Primarily, the UK’s Nuclear Decommissioning Authority (NDA) – which is charged with the UK’s atomic clean-up – is looking to Sweden and Finland, which lead the world in research into radioactive waste disposal and Sweden has agreed to share its expertise with England.
Despite the environmental step in the right direction, however, the big nuclear build that the UK has billed as the solution to its greenhouse gas emissions will fail, even in the best case, to produce a sufficient number of plants to have any impact on its CO2 output.
Further, the enormous cost of building a radioactive waste repository underground ignores England’s favourable climate for introducing readily available and cheaper energy alternatives such as wind and a coal fired energy industry that is ripe for carbon capture and storage technology.
The time lag in actually building a UK repository notwithstanding, geologic repositories are viewed by most in the nuclear industry and the environmental movement as the only safe method for storing highly radioactive waste – and Britain has plenty, 70 percent of which is currently stored at the country’s embattled Sellafield site in Cumbria.
Sweden will later this year choose a site for an underground repository for its own highly radioactive waste, with construction costs estimated to be around SKr 15 billion to SKr 20 billion ($2.4 billion to $3.2 billion)
Britain following Sweden’s lead at a distance
Despite being several years behind Sweden’s blueprints, the UK government has, since first announcing its forecasted nuclear power build up, said it too will bury it’s high level waste including spent nuclear fuel (SNF).
A UK government white paper expected later this year will set out the government’s plans, which will include asking communities to volunteer to host the repository. Plans must be nailed down by the end of 2009, the Financial Times reported.
As the majority of England’s nuclear waste is in Sellafield, many industry experts think the repository should be built nearby to avoid transporting high level waste across the country.
Cumbria could agree this year – if the price is right
Sellafield residents are generally supportive of the nuclear industry, and the Sellafield site is the hometown factory and the area’s main employer going for two and three generations.
But local politicians stress that if the community puts itself forward it would have to be rewarded with extra cash, including for marketing the area to tourists.
Jamie Reed, the area’s MP, told the Financial Times that the community would talk to the government about hosting the waste dump, but it could not be forced to consent.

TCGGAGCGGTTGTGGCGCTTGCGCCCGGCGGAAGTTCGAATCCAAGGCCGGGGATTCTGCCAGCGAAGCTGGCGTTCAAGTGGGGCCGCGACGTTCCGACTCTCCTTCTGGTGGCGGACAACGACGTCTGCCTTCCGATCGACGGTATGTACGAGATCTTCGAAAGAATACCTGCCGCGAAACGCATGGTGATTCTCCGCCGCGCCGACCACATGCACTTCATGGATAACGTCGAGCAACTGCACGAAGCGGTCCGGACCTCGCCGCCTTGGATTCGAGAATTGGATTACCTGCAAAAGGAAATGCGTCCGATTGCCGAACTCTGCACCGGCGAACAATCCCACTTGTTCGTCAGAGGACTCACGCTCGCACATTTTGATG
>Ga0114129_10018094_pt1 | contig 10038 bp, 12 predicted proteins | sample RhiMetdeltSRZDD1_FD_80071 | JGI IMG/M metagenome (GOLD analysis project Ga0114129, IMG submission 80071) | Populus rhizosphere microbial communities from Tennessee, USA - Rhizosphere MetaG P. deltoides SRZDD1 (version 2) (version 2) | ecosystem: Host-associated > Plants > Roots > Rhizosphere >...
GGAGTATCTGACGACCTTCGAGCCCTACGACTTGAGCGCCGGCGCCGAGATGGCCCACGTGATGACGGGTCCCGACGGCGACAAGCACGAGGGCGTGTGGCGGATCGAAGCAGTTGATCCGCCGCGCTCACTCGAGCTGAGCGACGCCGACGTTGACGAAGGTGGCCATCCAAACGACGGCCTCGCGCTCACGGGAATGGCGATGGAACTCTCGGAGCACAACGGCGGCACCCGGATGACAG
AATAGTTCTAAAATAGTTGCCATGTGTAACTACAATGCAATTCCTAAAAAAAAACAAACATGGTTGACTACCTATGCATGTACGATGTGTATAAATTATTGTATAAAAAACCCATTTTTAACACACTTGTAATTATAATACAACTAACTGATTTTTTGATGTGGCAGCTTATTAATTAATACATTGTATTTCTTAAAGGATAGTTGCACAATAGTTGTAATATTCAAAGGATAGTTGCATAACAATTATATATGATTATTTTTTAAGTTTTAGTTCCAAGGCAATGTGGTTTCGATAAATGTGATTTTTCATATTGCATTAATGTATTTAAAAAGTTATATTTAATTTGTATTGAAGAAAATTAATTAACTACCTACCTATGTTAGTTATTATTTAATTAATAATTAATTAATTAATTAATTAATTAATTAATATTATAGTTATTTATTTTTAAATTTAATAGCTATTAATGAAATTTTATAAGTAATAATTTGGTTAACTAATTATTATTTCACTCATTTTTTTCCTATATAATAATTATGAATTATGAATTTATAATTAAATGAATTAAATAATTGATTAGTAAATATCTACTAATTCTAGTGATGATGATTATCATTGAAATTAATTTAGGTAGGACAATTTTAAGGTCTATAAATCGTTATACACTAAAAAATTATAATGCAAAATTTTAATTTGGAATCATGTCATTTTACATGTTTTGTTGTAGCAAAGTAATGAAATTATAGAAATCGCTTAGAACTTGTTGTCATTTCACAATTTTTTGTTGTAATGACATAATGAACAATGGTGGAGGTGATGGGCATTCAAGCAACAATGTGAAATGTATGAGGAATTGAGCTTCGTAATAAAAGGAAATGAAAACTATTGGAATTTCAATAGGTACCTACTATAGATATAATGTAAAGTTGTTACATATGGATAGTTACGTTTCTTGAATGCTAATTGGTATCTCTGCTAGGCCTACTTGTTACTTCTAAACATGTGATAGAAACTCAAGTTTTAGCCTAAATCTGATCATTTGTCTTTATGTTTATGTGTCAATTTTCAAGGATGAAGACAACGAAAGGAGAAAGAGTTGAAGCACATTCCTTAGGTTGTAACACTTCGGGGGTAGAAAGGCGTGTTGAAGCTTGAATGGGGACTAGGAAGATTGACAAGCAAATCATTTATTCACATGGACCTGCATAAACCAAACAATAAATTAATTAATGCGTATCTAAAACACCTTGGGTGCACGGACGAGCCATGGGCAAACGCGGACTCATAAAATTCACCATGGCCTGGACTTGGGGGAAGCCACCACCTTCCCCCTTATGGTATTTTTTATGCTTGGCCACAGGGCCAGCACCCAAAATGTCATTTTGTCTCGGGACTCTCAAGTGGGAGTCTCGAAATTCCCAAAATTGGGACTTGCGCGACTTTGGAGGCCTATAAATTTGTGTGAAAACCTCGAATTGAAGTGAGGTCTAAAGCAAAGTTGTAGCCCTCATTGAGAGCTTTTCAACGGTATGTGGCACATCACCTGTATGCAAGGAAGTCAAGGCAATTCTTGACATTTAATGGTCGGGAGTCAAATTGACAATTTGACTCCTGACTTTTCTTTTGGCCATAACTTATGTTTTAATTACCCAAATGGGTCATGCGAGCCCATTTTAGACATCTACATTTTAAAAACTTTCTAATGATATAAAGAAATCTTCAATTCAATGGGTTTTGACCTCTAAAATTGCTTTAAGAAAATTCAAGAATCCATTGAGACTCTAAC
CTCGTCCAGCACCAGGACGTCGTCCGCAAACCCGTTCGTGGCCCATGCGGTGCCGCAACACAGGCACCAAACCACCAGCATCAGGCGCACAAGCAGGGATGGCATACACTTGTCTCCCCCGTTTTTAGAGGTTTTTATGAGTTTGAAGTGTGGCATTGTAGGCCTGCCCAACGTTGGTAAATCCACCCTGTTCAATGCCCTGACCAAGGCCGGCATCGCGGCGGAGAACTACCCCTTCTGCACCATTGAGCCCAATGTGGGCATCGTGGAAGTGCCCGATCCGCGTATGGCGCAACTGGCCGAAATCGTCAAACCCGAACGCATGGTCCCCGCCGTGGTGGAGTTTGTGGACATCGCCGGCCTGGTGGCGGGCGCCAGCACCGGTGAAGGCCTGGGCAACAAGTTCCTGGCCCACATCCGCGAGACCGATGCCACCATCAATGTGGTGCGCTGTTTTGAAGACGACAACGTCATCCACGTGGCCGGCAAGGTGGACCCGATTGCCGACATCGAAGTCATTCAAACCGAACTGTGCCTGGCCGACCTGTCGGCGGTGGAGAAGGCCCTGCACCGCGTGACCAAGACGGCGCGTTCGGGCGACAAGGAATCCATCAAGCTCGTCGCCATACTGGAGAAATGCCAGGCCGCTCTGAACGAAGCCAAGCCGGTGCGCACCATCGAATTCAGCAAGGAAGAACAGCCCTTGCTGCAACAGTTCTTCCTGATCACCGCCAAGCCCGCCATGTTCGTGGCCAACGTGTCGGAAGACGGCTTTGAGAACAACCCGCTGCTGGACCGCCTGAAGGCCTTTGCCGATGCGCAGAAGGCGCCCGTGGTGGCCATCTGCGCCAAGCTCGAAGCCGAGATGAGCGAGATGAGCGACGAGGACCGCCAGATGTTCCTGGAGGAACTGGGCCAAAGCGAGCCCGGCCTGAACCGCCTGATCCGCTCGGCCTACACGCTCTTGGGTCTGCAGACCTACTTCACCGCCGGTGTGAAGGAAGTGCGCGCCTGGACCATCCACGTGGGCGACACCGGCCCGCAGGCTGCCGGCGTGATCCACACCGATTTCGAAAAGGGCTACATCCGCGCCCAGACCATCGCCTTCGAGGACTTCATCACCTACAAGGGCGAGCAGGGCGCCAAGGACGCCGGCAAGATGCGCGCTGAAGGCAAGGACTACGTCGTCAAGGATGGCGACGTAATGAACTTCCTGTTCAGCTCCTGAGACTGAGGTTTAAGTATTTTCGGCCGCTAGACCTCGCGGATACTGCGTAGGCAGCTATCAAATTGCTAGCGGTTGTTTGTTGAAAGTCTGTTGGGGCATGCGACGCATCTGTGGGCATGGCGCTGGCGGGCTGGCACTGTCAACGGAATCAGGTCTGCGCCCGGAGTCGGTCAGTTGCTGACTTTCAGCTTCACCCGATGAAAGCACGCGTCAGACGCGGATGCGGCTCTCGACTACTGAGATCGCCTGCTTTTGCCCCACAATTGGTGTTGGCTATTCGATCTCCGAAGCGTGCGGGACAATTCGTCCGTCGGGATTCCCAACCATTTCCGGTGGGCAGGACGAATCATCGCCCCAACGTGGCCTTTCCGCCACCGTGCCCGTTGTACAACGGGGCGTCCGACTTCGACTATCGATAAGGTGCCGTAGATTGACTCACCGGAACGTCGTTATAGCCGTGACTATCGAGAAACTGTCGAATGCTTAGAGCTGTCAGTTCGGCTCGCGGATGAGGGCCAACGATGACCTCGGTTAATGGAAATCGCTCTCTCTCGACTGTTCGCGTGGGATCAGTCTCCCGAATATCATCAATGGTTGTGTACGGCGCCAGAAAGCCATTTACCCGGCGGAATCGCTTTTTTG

"If the government tries to put anyone’s arm up their backs they will get a negative response, and if anyone tries to penny-pinch they will get a negative response," the paper quoted Reed as saying.
The region should receive substantial funding in return for taking the facility, Reed said. "At least £1billion ($2 billion) – that’s the kind of social and economic incentive that would be looked at. We could see significant progress (on finding a site) this year, but assuming environmental safety and public health is not an issue, it comes down to the investment package that accompanies it."
The British Department of the Treasury is clear in wanting to encourage other communities to step forward and volunteer to host the nuclear waste repository, thus deflating Sellafield’s leverage and demands for substantial compensation.
It is understood that the Treasury hopes to encourage another community to express an interest in hosting the repository, to give Sellafield less leverage to demand compensation. But although sites such as Wylfa in north Wales and Dounreay in northern Scotland have been put forth for discussion, it is not yet clear if any other community will come forward.
British learning Swedish technology and public relations
In order that the NDA learn more about building a repository, its executives have visited Sweden’s nuclear waste handling company SKB several times and a Swedish delegation is due to visit Sellafield in the next few months, said the Financial Times.
Sweden is slated to build its repository in either Oskars-hamn, in southern Sweden, or Östhammar, just north of Stockholm, both of which are already home to nuclear reactors. SKB said the communities that volunteered to host the waste were primarily motivated by job creation and were not expecting extra government funding.
When completed, the Swedish nuclear waste repository could well be the world’s first given the drum-beat of delays, budget short-falls, bad science and souring of public opinion that have plagued the United States’ nuclear waste repository at Yucca Mountain in the state of Nevada.
Equally as important as the engineering that goes into building a nuclear waste repository, the NDA is learning about community relations were the British site will be built. Sweden’s Äspö underground laboratory, where the SKB tests ways to dispose of nuclear waste, is one of the area’s top tourist attractions, drawing around 11,000 visitors a year, including school trips.
"It is very important for us to be open and transparent, with no secrets," SKB’s Linnea Sandwall told the newspaper.